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in hieroglyphs

Thutmose (also rendered Thutmoses, Thutmosis, Tuthmose, Tutmosis, Thothmes, Tuthmosis, Thutmes, Dhutmose, Djhutmose, Djehutymes, etc.) is an anglicization of the ancient Egyptian personal name dhwty-ms, usually translated as "Born of the god Thoth".

Thoutmôsis (in Ancient Greek Θούθμωσις / Thoúthmôsis) is the Hellenized form of the Egyptian Ḏḥwtj-mś (reconstructed pronunciation: /tʼaˈħawtij ˈmissaw/) and means "Born of Thoth". This theophoric name was part of the royal titulary of four pharaohs of the 18th dynasty as the name of Sa-Rê or "birth name". It was also worn by the eldest son of Amenhotep III, high priest of Ptah, as well as by a vizier who exercised his functions successively under Thutmose IV and Amenhotep III. Under this last king and under his successor, Amenhotep IV, two other high dignitaries, royal sons of Kush, similarly called themselves "Born[s] of Thoth".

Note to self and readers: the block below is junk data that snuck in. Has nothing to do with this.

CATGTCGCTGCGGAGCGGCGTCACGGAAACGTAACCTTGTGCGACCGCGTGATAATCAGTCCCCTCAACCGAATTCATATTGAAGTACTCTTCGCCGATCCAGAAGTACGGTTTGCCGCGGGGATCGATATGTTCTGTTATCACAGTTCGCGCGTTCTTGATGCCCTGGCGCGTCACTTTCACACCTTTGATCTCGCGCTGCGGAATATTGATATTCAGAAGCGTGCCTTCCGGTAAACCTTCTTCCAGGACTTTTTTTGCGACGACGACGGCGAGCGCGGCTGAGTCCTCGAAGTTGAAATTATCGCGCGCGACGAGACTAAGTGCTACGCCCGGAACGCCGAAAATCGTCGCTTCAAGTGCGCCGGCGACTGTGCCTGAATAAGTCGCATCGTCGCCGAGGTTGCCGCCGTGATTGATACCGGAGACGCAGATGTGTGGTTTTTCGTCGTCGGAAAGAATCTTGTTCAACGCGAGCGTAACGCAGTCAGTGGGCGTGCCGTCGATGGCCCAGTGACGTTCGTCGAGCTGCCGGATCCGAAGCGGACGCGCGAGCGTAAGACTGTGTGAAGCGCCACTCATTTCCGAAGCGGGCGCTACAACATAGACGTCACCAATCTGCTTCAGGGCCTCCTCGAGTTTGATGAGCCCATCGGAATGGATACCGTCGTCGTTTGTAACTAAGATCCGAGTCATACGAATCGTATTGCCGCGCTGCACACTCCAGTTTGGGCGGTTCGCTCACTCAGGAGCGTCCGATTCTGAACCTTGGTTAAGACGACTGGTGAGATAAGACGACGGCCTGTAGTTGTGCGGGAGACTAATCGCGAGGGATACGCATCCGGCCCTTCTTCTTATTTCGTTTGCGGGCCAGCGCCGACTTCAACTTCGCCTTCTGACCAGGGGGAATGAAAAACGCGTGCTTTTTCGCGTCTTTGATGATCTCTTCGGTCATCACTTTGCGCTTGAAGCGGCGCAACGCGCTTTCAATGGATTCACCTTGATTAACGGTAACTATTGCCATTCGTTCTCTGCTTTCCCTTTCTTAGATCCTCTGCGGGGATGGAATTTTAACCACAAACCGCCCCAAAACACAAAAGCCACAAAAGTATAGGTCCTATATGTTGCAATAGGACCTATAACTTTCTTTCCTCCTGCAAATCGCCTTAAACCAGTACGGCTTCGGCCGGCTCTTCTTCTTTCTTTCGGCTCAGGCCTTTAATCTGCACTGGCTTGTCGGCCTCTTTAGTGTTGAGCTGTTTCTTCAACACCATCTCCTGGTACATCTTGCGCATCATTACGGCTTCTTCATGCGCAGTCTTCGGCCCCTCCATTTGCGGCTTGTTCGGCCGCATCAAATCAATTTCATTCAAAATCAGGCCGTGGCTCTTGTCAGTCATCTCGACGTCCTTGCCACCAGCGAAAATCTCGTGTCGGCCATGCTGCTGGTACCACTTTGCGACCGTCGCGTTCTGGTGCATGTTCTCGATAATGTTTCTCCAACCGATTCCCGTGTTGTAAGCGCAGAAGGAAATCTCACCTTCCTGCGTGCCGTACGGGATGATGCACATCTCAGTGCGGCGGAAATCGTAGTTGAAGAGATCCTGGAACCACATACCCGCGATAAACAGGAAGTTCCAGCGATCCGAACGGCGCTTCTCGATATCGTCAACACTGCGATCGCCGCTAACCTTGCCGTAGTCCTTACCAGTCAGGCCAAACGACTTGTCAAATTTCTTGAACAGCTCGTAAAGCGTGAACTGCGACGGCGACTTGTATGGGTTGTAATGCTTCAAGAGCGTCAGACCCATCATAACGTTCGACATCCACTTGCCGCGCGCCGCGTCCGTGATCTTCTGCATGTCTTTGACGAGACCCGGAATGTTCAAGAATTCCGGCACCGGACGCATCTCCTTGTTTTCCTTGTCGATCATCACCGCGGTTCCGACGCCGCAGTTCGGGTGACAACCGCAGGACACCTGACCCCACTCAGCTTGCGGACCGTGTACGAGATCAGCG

Ancient Egyptians[edit]

Monarchs and royals[edit]

The name was common among royals of the Eighteenth Dynasty, which is thus sometimes called the "Thutmosid" Dynasty from the reign of Thutmose I onward.

Royal officials[edit]

Other Egyptians[edit]